World Revolver by Gina Ranalli
“What is reality?” is my favorite question in literature and the premise of much of my writing. Gina Ranalli’s short novel World Revolver offers a unique perspective on this mind-bending question.
The book opens with a manifesto on the environment and the sustainability of the planet. While this could easily become heavy-handed, Ranalli instead makes a moving and inspiring case. As the story continues, you’ll see the importance of these words.
Set in the bleak future of 2036, in a world destroyed by humanity’s dereliction of the environment, we follow the story of Jeff Eon, a junkie who’s tried everything. So when he is offered a mysterious drug called “Satellite” for free, he takes up the offer without knowing the who’s, what’s, and why’s.
But these trips (known as spins) are not your usual high. Jeff finds himself inhabiting different lives with each hit: a rock star, a robber turned murderer, a man who dances in a rat costume on street corners. He soon discovers this is not fantasy: these are alternate dimensions, alternate versions of himself, and potentially a way to save his dying world.
The book starts with a relatively straightforward premise and spirals into a kaleidoscopic experience full of brilliant sci-fi. Though less bizarre than most books I review here, it possesses a weirdness that scratches that itch, and only grows as the novel progresses.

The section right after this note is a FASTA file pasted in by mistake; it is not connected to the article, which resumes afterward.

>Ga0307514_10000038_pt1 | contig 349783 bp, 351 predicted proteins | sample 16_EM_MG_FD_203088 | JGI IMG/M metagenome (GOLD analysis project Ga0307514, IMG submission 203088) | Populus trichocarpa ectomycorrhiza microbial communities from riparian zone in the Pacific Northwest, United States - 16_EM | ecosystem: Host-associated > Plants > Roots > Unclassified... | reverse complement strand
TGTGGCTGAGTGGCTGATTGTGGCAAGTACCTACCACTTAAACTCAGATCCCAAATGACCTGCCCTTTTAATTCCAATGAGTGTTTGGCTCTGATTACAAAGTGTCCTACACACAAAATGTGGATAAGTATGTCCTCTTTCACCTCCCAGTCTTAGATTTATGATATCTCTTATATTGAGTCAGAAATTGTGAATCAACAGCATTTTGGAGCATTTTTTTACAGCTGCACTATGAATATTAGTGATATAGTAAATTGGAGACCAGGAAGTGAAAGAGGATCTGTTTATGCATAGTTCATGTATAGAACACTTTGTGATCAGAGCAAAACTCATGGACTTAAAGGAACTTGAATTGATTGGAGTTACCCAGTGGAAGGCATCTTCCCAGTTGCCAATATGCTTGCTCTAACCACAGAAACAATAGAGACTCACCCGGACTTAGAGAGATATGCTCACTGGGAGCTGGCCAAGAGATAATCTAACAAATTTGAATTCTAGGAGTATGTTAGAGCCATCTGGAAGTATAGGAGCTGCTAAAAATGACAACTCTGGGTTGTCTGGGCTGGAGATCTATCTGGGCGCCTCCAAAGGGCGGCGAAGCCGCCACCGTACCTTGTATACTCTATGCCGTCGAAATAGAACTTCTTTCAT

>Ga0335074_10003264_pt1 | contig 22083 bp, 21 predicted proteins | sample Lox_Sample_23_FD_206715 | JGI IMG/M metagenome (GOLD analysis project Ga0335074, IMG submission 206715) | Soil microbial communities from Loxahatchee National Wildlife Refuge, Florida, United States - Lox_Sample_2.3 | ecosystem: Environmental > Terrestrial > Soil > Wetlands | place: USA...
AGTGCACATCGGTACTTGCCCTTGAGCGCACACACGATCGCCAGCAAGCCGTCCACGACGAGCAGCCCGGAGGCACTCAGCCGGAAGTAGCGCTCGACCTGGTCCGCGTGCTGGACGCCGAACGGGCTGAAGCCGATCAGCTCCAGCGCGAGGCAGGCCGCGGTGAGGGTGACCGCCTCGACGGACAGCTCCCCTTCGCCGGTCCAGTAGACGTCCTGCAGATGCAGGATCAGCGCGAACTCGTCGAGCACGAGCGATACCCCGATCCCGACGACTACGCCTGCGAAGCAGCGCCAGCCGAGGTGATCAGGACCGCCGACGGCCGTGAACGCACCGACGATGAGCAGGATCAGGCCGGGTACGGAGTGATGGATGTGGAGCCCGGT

Ranalli has streamlined this novel. Never once did it drag nor did a part feel unnecessary. She accomplished this without sounding terse or minimalistic. At the same time, the world is startlingly palpable—despite its futuristic setting. The scene in which a character realizes he is a murderer, what it truly means to take a life, chilled me to the bone.
First person point-of-view can be abused, but works brilliantly in World Revolver, creating a fine line between the reader and the consciousness of the main character, as he travels from dimension to dimension, from life to life—as if we are spinning with him.
Though a clever and unique concept, I felt it was masked with all too familiar tropes: from the leather-clad femme fatale to the secret organization using code names from Greek mythology. Indeed, its similarities with the Matrix combined with several underdeveloped characters took away some of my enjoyment.
In each spin, Jeff has a different life, a different personality, different morals, but deep down remains the same Jeff, showing us just how much our experiences define us. It struck a personal chord, as I imagine it would in others. For who hasn’t wondered about that one small thing that, if changed, would drastically alter their life. Ultimately, World Revolver shows us that we can change the world and how much our actions mean, even the little ones.